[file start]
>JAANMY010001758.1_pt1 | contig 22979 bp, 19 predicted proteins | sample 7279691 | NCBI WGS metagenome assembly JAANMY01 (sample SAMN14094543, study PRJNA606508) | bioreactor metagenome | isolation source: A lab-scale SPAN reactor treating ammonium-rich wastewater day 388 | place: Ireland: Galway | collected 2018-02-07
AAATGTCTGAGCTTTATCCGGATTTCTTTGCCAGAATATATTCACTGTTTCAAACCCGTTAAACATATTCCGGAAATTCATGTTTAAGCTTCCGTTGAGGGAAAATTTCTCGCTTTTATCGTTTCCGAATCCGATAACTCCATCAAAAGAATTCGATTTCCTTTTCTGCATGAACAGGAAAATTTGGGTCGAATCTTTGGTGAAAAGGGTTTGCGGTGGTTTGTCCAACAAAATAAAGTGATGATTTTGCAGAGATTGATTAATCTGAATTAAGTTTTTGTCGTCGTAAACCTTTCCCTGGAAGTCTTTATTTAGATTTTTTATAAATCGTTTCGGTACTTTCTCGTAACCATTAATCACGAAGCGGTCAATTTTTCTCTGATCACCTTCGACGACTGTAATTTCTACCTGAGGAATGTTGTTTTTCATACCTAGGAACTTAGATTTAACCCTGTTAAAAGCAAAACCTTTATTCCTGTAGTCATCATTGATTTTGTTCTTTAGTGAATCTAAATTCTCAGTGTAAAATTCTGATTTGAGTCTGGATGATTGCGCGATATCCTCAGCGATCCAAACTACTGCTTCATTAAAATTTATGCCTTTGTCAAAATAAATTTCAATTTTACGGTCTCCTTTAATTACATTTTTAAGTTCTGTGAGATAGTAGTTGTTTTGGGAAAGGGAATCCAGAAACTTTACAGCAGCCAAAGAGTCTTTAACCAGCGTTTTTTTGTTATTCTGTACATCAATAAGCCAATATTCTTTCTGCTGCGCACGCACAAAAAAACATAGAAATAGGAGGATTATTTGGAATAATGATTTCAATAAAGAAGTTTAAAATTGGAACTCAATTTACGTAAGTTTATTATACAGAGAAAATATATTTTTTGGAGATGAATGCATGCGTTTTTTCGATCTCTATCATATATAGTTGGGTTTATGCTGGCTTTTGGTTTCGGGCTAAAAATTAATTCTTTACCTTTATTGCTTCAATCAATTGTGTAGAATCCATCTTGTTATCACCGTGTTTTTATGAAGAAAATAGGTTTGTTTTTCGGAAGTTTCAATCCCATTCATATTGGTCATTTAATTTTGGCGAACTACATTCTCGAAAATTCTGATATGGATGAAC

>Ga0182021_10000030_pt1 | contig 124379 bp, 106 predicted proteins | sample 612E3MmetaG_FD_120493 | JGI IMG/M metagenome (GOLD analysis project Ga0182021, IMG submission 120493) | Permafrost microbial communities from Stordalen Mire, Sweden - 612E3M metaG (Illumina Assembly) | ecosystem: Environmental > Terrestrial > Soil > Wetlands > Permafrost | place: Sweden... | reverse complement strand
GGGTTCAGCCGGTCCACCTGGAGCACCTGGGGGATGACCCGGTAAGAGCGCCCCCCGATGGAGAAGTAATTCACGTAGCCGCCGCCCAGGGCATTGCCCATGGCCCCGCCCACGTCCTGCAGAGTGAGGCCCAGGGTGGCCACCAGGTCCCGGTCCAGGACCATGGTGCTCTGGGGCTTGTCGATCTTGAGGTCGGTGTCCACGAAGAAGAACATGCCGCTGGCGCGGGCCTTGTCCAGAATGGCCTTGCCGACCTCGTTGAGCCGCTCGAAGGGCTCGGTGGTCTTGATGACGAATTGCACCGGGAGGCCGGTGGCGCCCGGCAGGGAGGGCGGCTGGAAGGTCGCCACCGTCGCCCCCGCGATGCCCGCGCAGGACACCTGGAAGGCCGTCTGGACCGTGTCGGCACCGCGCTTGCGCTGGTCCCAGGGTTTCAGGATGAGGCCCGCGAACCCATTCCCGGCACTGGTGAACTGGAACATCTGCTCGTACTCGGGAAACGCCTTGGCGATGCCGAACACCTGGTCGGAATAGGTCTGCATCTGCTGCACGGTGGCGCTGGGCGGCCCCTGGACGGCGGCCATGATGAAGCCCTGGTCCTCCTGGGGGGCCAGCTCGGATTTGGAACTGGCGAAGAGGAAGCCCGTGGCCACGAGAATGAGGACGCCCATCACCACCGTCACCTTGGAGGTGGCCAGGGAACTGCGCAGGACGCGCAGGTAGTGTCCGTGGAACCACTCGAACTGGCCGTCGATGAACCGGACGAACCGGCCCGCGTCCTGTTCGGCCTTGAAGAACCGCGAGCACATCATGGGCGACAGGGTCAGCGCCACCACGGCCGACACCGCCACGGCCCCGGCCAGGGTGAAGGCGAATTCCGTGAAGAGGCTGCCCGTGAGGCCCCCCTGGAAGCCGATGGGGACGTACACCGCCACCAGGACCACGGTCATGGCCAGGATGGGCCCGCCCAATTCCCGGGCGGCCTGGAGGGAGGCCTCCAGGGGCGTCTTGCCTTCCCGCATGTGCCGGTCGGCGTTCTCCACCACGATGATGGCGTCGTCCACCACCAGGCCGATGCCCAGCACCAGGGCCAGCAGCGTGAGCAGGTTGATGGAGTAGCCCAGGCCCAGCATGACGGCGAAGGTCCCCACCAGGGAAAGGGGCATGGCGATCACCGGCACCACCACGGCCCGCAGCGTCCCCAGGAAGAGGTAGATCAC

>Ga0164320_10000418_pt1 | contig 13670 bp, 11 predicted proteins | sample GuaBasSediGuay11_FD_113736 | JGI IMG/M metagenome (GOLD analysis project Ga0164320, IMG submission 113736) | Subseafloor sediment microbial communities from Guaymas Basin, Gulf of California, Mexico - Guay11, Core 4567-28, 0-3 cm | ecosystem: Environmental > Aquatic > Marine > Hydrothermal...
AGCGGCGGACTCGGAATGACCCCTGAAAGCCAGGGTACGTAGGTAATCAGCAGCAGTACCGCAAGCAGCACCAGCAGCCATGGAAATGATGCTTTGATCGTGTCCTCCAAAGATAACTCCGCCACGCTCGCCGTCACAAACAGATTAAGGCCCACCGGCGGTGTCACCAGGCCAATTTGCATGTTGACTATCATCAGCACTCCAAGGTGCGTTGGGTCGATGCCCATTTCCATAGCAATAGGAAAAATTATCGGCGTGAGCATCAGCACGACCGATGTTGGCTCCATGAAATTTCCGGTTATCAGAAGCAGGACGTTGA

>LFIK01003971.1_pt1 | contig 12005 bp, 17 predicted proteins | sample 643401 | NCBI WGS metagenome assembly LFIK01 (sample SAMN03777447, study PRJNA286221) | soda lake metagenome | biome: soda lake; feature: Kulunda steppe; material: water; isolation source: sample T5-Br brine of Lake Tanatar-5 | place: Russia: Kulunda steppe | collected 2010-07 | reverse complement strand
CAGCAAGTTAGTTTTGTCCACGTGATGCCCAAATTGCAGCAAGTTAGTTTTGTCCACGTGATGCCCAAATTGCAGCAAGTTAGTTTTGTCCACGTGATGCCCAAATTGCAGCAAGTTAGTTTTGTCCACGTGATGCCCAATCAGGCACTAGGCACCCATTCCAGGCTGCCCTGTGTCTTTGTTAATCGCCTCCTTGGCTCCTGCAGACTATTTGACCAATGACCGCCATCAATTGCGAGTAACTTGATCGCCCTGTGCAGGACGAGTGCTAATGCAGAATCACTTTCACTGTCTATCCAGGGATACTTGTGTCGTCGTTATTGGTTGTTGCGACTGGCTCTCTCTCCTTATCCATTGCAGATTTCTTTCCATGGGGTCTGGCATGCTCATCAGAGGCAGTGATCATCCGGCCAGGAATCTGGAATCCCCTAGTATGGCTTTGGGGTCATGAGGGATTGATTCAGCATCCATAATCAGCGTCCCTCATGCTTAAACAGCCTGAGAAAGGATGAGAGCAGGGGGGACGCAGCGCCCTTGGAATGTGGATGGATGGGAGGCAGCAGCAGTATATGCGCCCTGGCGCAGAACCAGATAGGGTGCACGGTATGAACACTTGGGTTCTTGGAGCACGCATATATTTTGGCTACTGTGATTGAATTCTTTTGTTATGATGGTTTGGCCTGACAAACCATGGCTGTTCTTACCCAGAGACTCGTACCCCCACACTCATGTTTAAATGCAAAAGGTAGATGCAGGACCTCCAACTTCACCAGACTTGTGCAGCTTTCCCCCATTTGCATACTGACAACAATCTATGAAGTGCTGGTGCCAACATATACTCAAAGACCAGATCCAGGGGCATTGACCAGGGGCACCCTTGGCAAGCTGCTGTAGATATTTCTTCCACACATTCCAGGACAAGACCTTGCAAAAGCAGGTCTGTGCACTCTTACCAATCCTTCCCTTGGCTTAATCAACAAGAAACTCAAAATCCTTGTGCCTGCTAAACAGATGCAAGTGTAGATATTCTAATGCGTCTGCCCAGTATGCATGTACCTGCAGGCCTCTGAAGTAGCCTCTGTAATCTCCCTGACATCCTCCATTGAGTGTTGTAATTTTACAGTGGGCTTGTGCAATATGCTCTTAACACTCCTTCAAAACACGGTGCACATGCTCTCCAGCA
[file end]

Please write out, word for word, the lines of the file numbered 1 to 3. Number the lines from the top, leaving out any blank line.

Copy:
>JAANMY010001758.1_pt1 | contig 22979 bp, 19 predicted proteins | sample 7279691 | NCBI WGS metagenome assembly JAANMY01 (sample SAMN14094543, study PRJNA606508) | bioreactor metagenome | isolation source: A lab-scale SPAN reactor treating ammonium-rich wastewater day 388 | place: Ireland: Galway | collected 2018-02-07
AAATGTCTGAGCTTTATCCGGATTTCTTTGCCAGAATATATTCACTGTTTCAAACCCGTTAAACATATTCCGGAAATTCATGTTTAAGCTTCCGTTGAGGGAAAATTTCTCGCTTTTATCGTTTCCGAATCCGATAACTCCATCAAAAGAATTCGATTTCCTTTTCTGCATGAACAGGAAAATTTGGGTCGAATCTTTGGTGAAAAGGGTTTGCGGTGGTTTGTCCAACAAAATAAAGTGATGATTTTGCAGAGATTGATTAATCTGAATTAAGTTTTTGTCGTCGTAAACCTTTCCCTGGAAGTCTTTATTTAGATTTTTTATAAATCGTTTCGGTACTTTCTCGTAACCATTAATCACGAAGCGGTCAATTTTTCTCTGATCACCTTCGACGACTGTAATTTCTACCTGAGGAATGTTGTTTTTCATACCTAGGAACTTAGATTTAACCCTGTTAAAAGCAAAACCTTTATTCCTGTAGTCATCATTGATTTTGTTCTTTAGTGAATCTAAATTCTCAGTGTAAAATTCTGATTTGAGTCTGGATGATTGCGCGATATCCTCAGCGATCCAAACTACTGCTTCATTAAAATTTATGCCTTTGTCAAAATAAATTTCAATTTTACGGTCTCCTTTAATTACATTTTTAAGTTCTGTGAGATAGTAGTTGTTTTGGGAAAGGGAATCCAGAAACTTTACAGCAGCCAAAGAGTCTTTAACCAGCGTTTTTTTGTTATTCTGTACATCAATAAGCCAATATTCTTTCTGCTGCGCACGCACAAAAAAACATAGAAATAGGAGGATTATTTGGAATAATGATTTCAATAAAGAAGTTTAAAATTGGAACTCAATTTACGTAAGTTTATTATACAGAGAAAATATATTTTTTGGAGATGAATGCATGCGTTTTTTCGATCTCTATCATATATAGTTGGGTTTATGCTGGCTTTTGGTTTCGGGCTAAAAATTAATTCTTTACCTTTATTGCTTCAATCAATTGTGTAGAATCCATCTTGTTATCACCGTGTTTTTATGAAGAAAATAGGTTTGTTTTTCGGAAGTTTCAATCCCATTCATATTGGTCATTTAATTTTGGCGAACTACATTCTCGAAAATTCTGATATGGATGAAC

>Ga0182021_10000030_pt1 | contig 124379 bp, 106 predicted proteins | sample 612E3MmetaG_FD_120493 | JGI IMG/M metagenome (GOLD analysis project Ga0182021, IMG submission 120493) | Permafrost microbial communities from Stordalen Mire, Sweden - 612E3M metaG (Illumina Assembly) | ecosystem: Environmental > Terrestrial > Soil > Wetlands > Permafrost | place: Sweden... | reverse complement strand